On the first day of Kimberly’s class, Teaching as a Profession, I knew it was going to be good. I showed up five minutes early to a silent room of about thirty five students. Her Teaching Assistant, Kira, was also there early and broke the silence by making a joke about it, telling us that the class changed her life. I was excited to see what a ‘life-changing’ class would be like and quickly accepted the fact that I wasn’t going to relax in my chair this time while the teacher did all the intellectual work.
Kimberly sent a welcome message on Canvas the day before and there was a picture of her next to her name. I couldn’t really tell what she looked like, but for some reason, I didn’t picture her being that warm. She had a very straight back and looked very serious in the photo, standing behind a podium. But then she showed up, having been waiting outside with a bunch of other students, not aware that the last class had let out early. Her genuine kindness and energy radiated across the whole room. She seemed so happy to see us all. This kind of energy is not something a student forgets. She explained that everything she did as an instructor had a rationale behind it, pointing out techniques she employed that made it easier to form a classroom community that supports deep learning. She let us know when she didn’t do anything to fill the silence when a question was asked to the class, and told us it was up to us to fill it. She stepped back often and put the leadership in our hands.
This was a class full of interactions with other people. While I found that a little difficult, especially the task of finding my own partner or group, I really liked having that guidance and nudge. I took comfort in the expectation that we had to talk, because it wasn’t the talking I was uncomfortable with, but the initiating. Sometimes, I would show up to class feeling kind of down, not looking forward to the high energy discussions, but somehow I would always leave class in a good mood, feeling more connected to my classmates and validated by them, which was apparently what I needed to cure my bad mood.
As much fun as I had in this class I avoided arriving at the classroom early, when it would have been more convenient, so I wouldn’t have to deal with the awkward silence of everyone being on their devices or just staring ahead. I also didn’t know how to talk to Kimberly, even though she was nicer than pretty much anyone I’d ever met. I didn’t realize before how much I planned every little part of my day to avoid awkwardness or any interaction that wasn’t being facilitated by someone else until I was in this situation where I had gotten to know my teacher and classmates quite well, liked them, and still avoided non-facilitated interaction with them.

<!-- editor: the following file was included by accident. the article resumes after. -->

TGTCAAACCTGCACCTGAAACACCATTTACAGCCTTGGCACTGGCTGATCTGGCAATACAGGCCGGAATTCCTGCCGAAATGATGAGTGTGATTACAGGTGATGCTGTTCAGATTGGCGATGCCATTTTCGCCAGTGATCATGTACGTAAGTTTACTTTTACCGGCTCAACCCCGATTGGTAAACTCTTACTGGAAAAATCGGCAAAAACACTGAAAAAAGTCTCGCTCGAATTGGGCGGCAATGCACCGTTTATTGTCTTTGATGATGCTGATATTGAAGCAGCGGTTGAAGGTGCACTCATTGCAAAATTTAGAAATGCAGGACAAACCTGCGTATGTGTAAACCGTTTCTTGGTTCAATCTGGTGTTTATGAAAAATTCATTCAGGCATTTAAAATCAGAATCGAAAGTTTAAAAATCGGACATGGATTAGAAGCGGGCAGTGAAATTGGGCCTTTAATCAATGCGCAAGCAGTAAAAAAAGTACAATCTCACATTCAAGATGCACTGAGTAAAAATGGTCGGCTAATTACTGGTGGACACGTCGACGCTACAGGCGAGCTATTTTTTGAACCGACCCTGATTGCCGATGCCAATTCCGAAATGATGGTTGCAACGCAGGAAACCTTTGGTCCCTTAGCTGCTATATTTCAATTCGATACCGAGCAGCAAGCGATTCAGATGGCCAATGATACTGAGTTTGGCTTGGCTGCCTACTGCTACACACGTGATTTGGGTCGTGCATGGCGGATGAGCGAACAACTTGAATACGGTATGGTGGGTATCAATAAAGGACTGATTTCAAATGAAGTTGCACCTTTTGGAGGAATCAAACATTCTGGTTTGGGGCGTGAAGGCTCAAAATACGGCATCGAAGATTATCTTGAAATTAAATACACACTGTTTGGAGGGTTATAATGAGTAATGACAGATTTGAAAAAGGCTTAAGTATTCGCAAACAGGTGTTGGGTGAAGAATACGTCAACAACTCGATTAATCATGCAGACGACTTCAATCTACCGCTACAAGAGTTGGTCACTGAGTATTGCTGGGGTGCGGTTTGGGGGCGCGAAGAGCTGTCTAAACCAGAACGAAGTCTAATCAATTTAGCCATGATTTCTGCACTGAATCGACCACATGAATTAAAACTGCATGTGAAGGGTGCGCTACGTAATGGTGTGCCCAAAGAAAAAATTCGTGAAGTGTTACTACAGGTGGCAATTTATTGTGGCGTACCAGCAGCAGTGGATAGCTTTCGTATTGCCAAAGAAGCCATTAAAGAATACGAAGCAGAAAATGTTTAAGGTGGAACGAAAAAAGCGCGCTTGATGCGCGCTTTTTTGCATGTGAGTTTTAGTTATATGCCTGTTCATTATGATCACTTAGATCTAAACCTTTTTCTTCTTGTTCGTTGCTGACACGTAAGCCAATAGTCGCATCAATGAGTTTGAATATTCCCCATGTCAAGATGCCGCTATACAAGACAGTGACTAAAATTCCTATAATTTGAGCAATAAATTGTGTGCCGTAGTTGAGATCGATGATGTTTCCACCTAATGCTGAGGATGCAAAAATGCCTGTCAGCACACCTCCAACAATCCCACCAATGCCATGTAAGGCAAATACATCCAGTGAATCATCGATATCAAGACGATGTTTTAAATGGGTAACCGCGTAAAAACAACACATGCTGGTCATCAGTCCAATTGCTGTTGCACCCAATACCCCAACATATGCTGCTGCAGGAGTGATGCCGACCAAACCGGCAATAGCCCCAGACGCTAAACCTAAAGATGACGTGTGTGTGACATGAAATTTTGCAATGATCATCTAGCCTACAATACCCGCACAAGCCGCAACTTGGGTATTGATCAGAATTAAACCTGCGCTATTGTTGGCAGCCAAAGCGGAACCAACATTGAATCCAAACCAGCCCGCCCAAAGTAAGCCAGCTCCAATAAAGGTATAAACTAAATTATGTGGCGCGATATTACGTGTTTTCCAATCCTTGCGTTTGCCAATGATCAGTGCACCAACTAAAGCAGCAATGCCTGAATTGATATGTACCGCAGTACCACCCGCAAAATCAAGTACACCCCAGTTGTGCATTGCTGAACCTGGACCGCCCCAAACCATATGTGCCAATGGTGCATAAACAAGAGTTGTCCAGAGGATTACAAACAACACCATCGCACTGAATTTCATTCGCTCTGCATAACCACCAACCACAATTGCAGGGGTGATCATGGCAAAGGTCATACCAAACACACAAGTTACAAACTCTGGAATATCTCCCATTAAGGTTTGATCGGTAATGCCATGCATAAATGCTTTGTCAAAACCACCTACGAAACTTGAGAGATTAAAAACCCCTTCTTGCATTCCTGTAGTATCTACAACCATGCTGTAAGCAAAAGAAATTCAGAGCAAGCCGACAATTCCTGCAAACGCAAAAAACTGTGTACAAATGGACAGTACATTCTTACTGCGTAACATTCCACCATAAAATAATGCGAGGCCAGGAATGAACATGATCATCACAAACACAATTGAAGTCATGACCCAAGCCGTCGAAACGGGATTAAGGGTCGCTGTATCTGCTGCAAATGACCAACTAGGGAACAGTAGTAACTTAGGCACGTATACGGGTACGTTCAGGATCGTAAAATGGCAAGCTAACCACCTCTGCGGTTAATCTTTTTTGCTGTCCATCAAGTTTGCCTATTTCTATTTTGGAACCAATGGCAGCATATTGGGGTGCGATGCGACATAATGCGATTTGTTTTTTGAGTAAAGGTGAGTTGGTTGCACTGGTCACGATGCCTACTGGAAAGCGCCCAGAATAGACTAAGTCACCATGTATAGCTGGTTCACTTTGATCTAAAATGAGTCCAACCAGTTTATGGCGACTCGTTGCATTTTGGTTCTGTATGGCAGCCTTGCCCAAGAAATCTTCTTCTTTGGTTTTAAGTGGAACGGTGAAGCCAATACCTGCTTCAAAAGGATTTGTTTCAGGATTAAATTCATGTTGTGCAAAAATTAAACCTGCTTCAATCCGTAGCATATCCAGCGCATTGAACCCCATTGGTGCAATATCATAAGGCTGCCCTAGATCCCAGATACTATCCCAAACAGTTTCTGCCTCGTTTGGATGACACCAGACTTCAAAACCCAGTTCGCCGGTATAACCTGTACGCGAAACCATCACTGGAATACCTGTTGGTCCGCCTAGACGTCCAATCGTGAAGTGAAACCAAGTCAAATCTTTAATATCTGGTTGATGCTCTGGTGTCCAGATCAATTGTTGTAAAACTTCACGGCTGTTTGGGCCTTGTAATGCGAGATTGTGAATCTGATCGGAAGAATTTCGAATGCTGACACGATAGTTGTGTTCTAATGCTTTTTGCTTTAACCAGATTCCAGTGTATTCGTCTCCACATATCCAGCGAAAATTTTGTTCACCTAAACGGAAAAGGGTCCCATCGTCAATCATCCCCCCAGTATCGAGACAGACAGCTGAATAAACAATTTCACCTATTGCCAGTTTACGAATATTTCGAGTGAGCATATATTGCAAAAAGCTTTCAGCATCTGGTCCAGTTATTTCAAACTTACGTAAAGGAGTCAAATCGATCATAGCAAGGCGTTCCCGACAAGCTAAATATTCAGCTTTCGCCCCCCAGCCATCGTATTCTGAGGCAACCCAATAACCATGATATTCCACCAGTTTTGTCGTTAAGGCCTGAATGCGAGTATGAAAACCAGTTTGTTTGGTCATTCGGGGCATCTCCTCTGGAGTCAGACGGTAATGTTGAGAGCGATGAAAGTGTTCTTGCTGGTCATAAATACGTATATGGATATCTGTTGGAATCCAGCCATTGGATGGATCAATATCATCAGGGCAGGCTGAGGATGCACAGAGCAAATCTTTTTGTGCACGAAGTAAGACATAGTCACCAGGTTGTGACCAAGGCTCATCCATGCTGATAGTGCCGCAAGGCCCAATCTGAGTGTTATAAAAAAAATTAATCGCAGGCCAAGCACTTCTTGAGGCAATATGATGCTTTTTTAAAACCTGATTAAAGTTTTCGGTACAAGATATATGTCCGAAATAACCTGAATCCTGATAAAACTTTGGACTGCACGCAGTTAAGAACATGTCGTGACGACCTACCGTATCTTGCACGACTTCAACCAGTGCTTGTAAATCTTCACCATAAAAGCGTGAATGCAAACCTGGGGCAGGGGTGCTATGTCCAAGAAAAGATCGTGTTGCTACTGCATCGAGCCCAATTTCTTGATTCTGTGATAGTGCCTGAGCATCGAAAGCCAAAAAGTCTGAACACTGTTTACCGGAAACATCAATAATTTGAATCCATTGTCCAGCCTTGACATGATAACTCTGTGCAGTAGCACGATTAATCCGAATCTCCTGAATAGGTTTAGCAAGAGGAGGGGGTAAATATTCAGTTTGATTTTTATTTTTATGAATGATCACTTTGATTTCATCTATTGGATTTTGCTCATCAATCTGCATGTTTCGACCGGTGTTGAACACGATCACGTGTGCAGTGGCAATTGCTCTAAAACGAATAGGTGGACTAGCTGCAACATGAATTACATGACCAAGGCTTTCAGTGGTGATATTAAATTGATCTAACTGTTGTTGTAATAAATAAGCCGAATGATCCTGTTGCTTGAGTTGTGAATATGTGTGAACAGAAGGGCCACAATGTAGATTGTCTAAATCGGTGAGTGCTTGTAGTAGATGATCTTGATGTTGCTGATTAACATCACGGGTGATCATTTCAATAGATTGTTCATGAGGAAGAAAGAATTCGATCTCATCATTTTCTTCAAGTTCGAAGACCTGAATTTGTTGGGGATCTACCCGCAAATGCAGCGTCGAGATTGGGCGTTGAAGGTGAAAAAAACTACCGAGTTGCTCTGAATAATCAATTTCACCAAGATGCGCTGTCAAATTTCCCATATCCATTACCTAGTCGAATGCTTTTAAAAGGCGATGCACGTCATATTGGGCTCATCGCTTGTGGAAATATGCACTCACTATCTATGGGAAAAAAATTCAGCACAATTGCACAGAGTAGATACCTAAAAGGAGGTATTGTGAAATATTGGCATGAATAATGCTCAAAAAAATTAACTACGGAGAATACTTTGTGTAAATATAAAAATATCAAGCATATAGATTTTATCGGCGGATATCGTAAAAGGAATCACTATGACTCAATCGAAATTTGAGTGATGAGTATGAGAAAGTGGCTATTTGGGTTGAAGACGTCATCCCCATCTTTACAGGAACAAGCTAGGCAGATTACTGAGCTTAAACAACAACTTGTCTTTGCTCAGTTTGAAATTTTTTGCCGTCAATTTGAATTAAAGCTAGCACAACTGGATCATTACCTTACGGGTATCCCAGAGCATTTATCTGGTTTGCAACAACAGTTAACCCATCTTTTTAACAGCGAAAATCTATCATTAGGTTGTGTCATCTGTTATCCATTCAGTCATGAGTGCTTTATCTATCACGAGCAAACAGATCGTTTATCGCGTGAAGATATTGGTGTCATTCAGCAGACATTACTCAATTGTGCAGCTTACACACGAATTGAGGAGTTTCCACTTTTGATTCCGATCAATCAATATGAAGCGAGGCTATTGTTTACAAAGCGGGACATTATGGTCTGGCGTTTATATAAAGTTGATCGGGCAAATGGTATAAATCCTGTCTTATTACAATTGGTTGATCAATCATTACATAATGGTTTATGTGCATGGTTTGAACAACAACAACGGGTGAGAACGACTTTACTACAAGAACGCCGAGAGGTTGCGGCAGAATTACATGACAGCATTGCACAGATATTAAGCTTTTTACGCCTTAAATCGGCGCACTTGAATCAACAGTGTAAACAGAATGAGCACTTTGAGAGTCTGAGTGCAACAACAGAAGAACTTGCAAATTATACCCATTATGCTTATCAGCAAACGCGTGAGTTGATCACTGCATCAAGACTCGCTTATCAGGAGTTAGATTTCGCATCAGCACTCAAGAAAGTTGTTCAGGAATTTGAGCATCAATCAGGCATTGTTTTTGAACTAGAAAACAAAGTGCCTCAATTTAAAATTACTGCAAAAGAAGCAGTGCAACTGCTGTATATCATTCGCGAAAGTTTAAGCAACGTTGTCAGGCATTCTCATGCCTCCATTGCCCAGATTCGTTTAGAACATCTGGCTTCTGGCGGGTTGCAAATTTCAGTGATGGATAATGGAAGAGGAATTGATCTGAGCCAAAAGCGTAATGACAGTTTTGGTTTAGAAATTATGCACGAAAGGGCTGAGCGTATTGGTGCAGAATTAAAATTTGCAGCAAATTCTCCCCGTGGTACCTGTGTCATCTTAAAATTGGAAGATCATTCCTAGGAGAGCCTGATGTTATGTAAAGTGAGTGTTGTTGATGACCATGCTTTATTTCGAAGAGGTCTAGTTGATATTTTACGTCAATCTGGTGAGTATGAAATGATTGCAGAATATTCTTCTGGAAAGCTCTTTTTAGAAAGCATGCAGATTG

I knew I had some social anxiety problems before, but my experience in this class got me to see that it’s really not a preference of mine to be silent. Maybe it’s simply a discomfort or unwillingness to take on everything a new relationship entails; getting to know someone else, keeping up with said person, helping out when something comes up. Is this just a form of laziness disguised as social anxiety, or can it be both?
Maybe it comes from a place of not knowing what the relationship is supposed to be, so avoidance is easier. I’m used to being separate from teachers; below them, the recipient of their knowledge, a spectator of their performance. My priority concerning teachers has always been get good grades from them, not to establish a relationship with them. I’m not remotely used to the idea of authority figures being anything like a friend to me, but I am realizing that I don’t need to see their role in grading as a form of control, but simply a measurement of my growth as a way to help me.
In my College of Education courses, it’s been made clear to me that teacher/student relationships are one of the most important factors in successful learning. Relationships are important factors to success in life. The fact that I’ve kept my own head down in class, quietly ‘playing school’ by getting good grades is ironic. The habits that stem from this mindset are not easy to thwart. Learning and socializing have been taught as separate activities to me. I’m happy to finally found out that they’re not.
Sadly, in all my undergrad experience, which involves two community colleges and two universities, Kimberly’s class has been the only one to feel like a community, so it has to be up to me to make my other classes feel that way, too. While I wish it could always be up to the teacher to make that happen, they more often prioritize content knowledge and lecture. Besides, I am an adult who is preparing to be a teacher, so making up for professors’ choices and cultivating my own community in each class will only benefit me. But just having that one dream, utopian class with Kimberly needed to happen. I needed to find out what being on the receiving end of good teaching felt like and it felt really good.
My goal for next quarter is to introduce myself to the professor at some point during the quarter. Usually, my obstacle is thinking that I don’t have any questions, so there’s no reason to talk to the professor. Now, I know to jot down questions in my notebook throughout class, so I have no excuse to back out when the time comes. Even just introducing myself for five seconds with nothing else planned is a heck of a start and a small, helpful goal that can help build the relationships I know are so crucial to learning.